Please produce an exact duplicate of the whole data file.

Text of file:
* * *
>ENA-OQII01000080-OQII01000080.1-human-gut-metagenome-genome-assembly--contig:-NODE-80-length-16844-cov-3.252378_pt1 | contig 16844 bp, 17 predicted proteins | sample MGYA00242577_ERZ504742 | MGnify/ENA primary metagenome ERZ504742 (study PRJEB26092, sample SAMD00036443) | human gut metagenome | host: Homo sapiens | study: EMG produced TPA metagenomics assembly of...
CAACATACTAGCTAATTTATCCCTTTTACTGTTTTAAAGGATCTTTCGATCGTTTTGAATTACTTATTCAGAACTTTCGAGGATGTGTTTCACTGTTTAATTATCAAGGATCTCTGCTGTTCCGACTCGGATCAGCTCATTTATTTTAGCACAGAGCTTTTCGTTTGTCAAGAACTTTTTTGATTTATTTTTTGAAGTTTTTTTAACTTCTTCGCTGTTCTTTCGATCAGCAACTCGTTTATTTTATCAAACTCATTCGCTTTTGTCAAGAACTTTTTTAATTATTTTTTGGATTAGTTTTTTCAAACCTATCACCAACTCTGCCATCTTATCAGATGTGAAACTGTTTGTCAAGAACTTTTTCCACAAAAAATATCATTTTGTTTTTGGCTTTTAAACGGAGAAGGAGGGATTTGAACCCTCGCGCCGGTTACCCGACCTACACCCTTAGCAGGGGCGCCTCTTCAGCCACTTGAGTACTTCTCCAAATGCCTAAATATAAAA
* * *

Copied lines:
>ENA-OQII01000080-OQII01000080.1-human-gut-metagenome-genome-assembly--contig:-NODE-80-length-16844-cov-3.252378_pt1 | contig 16844 bp, 17 predicted proteins | sample MGYA00242577_ERZ504742 | MGnify/ENA primary metagenome ERZ504742 (study PRJEB26092, sample SAMD00036443) | human gut metagenome | host: Homo sapiens | study: EMG produced TPA metagenomics assembly of...
CAACATACTAGCTAATTTATCCCTTTTACTGTTTTAAAGGATCTTTCGATCGTTTTGAATTACTTATTCAGAACTTTCGAGGATGTGTTTCACTGTTTAATTATCAAGGATCTCTGCTGTTCCGACTCGGATCAGCTCATTTATTTTAGCACAGAGCTTTTCGTTTGTCAAGAACTTTTTTGATTTATTTTTTGAAGTTTTTTTAACTTCTTCGCTGTTCTTTCGATCAGCAACTCGTTTATTTTATCAAACTCATTCGCTTTTGTCAAGAACTTTTTTAATTATTTTTTGGATTAGTTTTTTCAAACCTATCACCAACTCTGCCATCTTATCAGATGTGAAACTGTTTGTCAAGAACTTTTTCCACAAAAAATATCATTTTGTTTTTGGCTTTTAAACGGAGAAGGAGGGATTTGAACCCTCGCGCCGGTTACCCGACCTACACCCTTAGCAGGGGCGCCTCTTCAGCCACTTGAGTACTTCTCCAAATGCCTAAATATAAAA